WASHINGTON, June 4 (Reuters) - Under pressure to solve a crisis involving delayed medical care for veterans, U.S. lawmakers began talks on Wednesday on bipartisan legislation to address problems at the Department of Veterans Affairs.
Independent Senator Bernie Sanders, who chairs the chamber’s Veterans Affairs Committee, and Republican Senator John McCain of Arizona met to try to work out differences.
“We need to try to come to a compromise on this, because the veterans deserve better than us being gridlocked,” McCain told reporters after the meeting. McCain was a Vietnam-era prisoner of war and has long been an advocate for U.S. veterans.
Aides to Senate Democrats, who have the majority in the chamber, said floor action on legislation to reform the agency was possible as soon as Thursday.
Sanders said that later on Wednesday he would meet the Republican chairman of the House Veterans Affairs committee, Representative Jeff Miller, to discuss proposals.
Last week Eric Shinseki resigned as secretary of Veterans Affairs after revelations that many agency officials were covering up delays in medical treatments for veterans to improve the appearance of their job performance.
The agency, which is dealing with aging Vietnam War veterans and 2 million veterans of wars in Iraq and Afghanistan, has had difficulties for years in providing timely medical care. Its inspector general said last month that delayed care was “systemic” throughout the agency.
Veterans’ groups have expressed concern that legislative proposals to change the agency could be trapped in political gridlock, especially in a midterm election year. However, neither party wants to be perceived as ignoring problems at the Department of Veterans Affairs.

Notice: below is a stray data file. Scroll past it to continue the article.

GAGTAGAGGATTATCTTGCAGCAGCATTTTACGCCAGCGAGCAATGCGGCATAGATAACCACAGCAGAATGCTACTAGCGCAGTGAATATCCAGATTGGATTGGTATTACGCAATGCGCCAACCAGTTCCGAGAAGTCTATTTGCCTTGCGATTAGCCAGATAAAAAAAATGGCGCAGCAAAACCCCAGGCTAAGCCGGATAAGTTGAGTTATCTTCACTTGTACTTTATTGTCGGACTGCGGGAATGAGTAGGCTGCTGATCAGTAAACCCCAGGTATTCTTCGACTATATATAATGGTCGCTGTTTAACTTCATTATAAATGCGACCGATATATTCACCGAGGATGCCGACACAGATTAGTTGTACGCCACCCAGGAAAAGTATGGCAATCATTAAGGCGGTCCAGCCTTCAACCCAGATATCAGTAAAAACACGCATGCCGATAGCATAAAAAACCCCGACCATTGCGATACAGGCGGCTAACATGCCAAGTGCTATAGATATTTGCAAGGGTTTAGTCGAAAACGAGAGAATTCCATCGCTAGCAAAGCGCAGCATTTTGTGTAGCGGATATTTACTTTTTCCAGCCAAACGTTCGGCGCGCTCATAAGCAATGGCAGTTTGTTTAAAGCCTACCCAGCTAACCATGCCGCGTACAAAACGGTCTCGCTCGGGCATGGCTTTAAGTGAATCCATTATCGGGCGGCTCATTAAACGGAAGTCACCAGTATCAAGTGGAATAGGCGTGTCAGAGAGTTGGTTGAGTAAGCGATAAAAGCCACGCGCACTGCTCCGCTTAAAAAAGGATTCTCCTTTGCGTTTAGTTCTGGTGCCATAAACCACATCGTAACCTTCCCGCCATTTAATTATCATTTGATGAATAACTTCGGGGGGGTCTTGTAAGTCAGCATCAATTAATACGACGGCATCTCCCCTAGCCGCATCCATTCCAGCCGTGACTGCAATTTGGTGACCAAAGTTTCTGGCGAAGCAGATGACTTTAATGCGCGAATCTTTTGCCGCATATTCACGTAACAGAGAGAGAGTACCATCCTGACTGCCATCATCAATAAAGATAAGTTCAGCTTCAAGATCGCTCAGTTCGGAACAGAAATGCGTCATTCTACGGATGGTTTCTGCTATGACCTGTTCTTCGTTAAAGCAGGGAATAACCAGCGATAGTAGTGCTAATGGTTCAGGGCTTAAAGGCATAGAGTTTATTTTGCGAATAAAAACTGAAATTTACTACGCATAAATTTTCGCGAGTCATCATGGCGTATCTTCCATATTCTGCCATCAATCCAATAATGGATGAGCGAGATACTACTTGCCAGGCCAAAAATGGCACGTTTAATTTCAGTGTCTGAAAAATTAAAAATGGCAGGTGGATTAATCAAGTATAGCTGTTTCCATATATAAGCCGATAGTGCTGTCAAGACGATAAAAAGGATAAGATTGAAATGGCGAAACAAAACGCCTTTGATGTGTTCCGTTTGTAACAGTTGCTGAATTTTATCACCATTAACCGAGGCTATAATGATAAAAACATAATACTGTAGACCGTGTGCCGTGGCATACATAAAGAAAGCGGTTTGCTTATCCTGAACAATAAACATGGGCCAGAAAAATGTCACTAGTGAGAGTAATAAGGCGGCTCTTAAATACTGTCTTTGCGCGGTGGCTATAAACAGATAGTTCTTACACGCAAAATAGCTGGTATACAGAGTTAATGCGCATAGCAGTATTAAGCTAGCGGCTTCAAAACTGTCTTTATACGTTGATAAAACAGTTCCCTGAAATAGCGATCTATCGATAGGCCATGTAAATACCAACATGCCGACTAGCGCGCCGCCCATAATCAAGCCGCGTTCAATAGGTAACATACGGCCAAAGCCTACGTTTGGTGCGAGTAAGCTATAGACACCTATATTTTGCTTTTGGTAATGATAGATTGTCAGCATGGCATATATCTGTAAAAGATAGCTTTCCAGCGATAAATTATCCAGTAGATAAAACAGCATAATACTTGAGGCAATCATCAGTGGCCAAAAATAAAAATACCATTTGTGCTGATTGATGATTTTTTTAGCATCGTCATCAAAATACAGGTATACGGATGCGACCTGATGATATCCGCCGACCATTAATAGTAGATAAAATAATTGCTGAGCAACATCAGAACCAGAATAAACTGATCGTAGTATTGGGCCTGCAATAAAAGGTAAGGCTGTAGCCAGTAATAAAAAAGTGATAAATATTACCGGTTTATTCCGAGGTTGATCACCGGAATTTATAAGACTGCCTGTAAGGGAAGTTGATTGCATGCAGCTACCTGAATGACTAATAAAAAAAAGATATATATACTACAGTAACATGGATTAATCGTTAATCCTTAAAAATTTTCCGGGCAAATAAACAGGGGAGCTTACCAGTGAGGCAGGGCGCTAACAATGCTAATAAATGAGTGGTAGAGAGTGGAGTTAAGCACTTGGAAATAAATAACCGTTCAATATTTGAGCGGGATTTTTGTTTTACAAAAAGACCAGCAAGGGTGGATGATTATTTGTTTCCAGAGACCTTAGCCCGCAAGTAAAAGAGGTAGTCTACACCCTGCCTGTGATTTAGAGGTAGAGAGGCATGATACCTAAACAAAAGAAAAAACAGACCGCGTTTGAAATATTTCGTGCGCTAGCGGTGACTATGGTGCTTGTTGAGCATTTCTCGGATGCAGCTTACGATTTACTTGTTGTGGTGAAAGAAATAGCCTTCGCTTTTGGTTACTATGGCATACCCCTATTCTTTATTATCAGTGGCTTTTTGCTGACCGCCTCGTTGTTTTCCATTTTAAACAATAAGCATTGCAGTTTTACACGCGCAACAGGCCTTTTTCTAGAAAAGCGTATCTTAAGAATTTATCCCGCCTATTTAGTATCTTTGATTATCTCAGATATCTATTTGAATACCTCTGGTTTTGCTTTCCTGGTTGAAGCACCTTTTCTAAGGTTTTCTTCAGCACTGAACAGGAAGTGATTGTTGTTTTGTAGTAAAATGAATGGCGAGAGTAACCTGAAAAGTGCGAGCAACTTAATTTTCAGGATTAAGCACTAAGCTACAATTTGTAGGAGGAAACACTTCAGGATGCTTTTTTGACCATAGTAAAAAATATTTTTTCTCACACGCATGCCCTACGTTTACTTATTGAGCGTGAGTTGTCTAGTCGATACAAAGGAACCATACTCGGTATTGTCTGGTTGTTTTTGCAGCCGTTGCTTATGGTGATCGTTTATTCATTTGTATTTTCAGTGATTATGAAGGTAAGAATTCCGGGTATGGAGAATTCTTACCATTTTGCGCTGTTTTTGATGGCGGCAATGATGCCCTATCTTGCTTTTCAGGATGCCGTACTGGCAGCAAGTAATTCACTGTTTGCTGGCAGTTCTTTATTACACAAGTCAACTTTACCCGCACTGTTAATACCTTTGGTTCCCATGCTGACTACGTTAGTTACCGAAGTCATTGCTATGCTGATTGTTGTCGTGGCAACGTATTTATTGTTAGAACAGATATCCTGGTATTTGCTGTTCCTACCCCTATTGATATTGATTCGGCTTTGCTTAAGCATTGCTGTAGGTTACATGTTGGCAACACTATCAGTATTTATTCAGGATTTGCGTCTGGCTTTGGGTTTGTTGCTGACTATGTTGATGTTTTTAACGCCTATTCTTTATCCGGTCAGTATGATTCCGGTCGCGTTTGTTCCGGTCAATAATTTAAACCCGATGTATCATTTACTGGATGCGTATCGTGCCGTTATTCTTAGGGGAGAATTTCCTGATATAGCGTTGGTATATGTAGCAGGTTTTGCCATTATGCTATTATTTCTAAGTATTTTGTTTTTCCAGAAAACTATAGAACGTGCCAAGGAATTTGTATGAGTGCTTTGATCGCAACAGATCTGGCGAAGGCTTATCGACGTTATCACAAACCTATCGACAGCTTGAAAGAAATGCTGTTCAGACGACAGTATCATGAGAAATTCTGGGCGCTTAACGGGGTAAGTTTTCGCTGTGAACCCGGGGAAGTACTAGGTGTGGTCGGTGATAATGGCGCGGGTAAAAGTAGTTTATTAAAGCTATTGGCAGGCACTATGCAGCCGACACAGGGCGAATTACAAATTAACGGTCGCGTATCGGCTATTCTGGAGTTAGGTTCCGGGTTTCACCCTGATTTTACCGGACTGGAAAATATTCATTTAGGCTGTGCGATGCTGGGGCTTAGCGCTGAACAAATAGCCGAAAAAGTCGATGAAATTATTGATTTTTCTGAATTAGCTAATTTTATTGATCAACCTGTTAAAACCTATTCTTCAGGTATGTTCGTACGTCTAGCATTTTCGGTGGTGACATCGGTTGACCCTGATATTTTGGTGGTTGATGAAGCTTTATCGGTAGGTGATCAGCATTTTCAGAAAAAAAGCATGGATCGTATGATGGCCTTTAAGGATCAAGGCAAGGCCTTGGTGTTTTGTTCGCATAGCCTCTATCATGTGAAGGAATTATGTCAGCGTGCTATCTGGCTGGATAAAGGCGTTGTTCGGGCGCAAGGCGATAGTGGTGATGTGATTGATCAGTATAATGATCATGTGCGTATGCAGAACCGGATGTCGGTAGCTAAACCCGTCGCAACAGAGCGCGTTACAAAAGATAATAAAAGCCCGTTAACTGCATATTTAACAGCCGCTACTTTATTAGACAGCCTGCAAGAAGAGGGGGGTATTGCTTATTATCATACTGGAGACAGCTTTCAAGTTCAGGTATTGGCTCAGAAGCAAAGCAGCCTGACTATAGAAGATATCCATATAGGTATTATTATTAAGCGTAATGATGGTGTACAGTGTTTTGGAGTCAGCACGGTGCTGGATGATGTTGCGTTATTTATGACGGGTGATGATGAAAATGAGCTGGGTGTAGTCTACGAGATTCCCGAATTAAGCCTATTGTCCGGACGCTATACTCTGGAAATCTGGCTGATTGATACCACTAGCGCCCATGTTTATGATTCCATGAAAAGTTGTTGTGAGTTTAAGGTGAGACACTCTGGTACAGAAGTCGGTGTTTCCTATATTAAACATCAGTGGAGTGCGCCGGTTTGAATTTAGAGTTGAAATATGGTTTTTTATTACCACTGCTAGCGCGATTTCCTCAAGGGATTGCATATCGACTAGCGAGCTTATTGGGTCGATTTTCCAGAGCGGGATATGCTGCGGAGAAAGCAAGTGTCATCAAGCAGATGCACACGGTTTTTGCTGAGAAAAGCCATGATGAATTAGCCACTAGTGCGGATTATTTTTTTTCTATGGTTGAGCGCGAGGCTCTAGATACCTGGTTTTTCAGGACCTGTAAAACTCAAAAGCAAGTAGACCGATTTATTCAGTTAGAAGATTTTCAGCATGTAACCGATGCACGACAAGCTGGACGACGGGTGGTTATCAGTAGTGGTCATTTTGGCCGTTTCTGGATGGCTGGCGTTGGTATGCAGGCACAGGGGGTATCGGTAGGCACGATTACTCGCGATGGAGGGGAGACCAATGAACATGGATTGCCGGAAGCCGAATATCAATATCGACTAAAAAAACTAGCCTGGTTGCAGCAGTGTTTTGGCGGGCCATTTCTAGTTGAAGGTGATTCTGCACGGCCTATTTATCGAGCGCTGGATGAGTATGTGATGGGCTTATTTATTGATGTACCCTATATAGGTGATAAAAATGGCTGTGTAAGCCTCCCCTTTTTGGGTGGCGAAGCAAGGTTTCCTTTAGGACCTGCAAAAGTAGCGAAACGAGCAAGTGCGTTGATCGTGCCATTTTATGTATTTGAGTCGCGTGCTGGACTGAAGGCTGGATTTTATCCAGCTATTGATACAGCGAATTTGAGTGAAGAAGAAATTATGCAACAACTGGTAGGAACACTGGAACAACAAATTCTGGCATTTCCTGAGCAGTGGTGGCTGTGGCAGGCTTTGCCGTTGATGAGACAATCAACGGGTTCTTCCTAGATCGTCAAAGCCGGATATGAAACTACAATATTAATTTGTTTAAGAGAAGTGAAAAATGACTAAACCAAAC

Reforms gained momentum on Tuesday when Senate Majority Leader Harry Reid said he was negotiating with the chamber’s Republican leadership to try to hold votes this week on legislation to address the crisis in veterans’ care.
The House of Representatives already has passed a bill by Miller giving the agency authority to immediately fire executives based on performance. Last month Sanders blocked a similar proposal in the Senate by Republican Marco Rubio.
Sanders this week proposed legislation that would give the agency more power to fire executives while allowing them to appeal, which he said was necessary to avoid politicizing the agency. His bill would also enable the agency to take other actions, including hiring more doctors, to reduce waiting time for veterans’ appointments.
McCain and other Republicans on Tuesday introduced legislation to give veterans a “choice card” to seek private care if necessary.
McCain said on Wednesday after meeting Sanders that having a choice of doctors was still the “fundamental difference” between them.
Sanders said, “I think Senator McCain wants to see us make certain that veterans throughout this country do not have to wait in endless lines to get the healthcare they need. I absolutely agree. My legislation does it a little differently than his legislation does, but they both have the same goal.” (Reporting by Susan Cornwell; Editing by Tom Brown)